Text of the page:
Step

by Abigail Giroir

David Middleton Poetry Award
First Place

She sits across the table from me,
our mismatched faces marbled
blue in casted light—mirrored hallway—I am
everywhere I look. We’re two bird’s nests,
broken yolk, coffee milk, burnt
mauve stains on white porcelain rims—
I’ve always looked too much like
my father. But he was her doorless wall.
We are all windows.
Our suitcases, dented and unhinged and
overstuffed, lie in the shadows, waiting.

He skulks down the staircase, all hunched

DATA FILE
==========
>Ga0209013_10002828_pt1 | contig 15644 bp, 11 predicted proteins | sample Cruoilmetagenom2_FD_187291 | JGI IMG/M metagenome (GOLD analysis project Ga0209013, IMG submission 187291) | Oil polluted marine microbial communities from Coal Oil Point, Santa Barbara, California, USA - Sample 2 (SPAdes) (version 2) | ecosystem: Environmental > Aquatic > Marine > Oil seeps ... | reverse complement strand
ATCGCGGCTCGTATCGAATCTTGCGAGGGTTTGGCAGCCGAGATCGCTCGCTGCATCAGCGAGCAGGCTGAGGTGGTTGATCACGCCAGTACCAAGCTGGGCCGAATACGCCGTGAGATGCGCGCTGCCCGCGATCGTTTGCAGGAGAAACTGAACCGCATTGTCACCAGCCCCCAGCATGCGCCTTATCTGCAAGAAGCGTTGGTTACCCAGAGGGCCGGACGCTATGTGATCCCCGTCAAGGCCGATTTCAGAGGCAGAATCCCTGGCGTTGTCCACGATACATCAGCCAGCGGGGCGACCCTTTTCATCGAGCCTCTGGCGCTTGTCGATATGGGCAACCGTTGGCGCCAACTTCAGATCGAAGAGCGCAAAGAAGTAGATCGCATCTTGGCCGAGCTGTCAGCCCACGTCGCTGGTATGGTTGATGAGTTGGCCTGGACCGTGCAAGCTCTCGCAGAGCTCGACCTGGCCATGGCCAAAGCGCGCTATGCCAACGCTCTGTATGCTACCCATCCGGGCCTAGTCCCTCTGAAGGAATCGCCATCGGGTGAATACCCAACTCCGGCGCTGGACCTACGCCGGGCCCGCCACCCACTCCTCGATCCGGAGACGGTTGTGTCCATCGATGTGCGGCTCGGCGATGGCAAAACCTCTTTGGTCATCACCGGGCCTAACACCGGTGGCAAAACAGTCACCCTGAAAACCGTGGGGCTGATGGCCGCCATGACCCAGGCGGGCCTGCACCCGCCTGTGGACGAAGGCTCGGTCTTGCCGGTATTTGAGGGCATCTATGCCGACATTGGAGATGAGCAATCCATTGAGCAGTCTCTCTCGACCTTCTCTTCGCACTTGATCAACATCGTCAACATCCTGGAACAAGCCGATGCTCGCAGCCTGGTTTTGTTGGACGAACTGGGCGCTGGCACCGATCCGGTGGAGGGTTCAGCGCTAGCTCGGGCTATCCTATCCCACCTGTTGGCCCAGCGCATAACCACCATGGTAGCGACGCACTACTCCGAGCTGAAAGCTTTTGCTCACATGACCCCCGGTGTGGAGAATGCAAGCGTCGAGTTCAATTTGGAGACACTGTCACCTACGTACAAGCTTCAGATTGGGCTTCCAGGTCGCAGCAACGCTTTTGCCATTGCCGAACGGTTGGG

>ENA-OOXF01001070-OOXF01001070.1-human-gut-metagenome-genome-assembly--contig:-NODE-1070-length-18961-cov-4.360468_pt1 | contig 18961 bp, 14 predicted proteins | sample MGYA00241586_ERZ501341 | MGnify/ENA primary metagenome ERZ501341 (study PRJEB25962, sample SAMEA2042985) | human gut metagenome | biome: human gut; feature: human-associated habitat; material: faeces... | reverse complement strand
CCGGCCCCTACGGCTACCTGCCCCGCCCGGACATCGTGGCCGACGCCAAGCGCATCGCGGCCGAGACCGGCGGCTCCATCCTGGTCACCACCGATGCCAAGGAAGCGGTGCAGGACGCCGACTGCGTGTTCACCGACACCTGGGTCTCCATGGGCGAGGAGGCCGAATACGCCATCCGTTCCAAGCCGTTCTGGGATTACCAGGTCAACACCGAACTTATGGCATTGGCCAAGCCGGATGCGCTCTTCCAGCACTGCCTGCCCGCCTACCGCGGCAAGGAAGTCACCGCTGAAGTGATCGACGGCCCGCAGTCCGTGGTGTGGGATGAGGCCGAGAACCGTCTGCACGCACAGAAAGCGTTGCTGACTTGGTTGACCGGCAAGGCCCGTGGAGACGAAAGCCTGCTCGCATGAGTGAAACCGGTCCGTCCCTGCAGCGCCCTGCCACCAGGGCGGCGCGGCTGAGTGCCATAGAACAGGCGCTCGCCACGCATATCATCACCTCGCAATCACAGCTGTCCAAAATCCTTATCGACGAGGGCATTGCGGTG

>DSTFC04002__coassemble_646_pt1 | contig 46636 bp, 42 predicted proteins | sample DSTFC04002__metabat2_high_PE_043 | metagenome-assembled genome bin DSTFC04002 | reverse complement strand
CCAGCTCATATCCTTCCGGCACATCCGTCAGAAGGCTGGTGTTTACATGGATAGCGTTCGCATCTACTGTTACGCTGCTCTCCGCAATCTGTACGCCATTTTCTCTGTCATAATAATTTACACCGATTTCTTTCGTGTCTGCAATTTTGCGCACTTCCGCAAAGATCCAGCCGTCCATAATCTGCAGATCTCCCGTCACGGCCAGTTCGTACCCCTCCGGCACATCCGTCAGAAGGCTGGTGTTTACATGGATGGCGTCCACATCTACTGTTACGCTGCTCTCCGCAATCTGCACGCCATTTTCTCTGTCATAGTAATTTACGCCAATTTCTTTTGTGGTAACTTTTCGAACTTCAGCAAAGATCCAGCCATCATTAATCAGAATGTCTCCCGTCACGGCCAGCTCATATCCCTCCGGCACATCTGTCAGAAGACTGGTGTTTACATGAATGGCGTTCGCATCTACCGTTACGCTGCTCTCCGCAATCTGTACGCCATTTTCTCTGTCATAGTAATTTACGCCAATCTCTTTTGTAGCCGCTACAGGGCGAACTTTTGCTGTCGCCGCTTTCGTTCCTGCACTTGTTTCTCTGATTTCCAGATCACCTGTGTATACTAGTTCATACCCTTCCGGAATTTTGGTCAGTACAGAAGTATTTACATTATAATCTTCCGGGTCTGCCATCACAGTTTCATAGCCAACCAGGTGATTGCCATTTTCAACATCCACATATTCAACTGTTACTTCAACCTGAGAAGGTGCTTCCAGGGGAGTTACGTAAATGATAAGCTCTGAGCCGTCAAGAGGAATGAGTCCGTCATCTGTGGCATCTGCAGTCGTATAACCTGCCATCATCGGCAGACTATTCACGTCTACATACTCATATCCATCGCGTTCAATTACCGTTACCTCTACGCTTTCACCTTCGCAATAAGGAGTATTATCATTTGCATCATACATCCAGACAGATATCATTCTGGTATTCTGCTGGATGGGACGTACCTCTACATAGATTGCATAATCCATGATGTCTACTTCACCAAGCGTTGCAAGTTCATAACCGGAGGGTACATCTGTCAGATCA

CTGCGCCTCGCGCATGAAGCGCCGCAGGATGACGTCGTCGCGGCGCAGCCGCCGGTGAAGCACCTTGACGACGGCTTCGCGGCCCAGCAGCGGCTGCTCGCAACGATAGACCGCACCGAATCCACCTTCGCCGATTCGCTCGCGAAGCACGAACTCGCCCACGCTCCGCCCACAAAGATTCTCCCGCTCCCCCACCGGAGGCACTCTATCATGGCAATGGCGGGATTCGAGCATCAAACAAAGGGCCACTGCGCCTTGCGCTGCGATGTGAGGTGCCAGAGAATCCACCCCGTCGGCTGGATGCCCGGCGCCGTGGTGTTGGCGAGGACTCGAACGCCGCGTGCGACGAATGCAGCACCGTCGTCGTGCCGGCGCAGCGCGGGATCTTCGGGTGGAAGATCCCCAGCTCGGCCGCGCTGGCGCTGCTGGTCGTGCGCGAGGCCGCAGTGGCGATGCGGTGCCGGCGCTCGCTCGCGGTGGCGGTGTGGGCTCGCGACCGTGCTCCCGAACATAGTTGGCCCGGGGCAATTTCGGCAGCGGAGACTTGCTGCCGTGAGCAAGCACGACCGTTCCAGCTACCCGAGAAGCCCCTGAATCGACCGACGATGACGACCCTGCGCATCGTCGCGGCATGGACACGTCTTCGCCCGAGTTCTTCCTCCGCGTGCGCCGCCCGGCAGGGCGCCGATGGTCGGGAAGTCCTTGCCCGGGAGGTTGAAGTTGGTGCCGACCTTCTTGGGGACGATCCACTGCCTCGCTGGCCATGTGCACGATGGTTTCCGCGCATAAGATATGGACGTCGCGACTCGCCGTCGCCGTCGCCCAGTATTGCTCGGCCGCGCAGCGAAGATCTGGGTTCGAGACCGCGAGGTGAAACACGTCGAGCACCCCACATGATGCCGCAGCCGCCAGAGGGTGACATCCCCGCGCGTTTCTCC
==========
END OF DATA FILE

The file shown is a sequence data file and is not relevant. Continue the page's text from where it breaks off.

mass in a Cabela’s baseball cap—fish hook on the bill—
unspeaking. Loud.
Slams her against the freshly painted walls.
His rage spits in my chest like starving flames—
fresh fed fire. She cowers where I once stood,
trembles the way I did—
seven-year-old mandible to
twenty-two-year-old shins.
She begs me to stay.
I beg her to go.

Her spine bent like starved flowers, feet
rooted to the floor—says, “He broke me” with a voice like
smoke. I take up my things, and she wraps
a piece of herself in old paper napkin,
packs it in with my healing wounds,
my fractured bones, a twenty-dollar bill.
I think if she keeps fading,
she’ll disappear completely,
but I close the door behind me
all the same.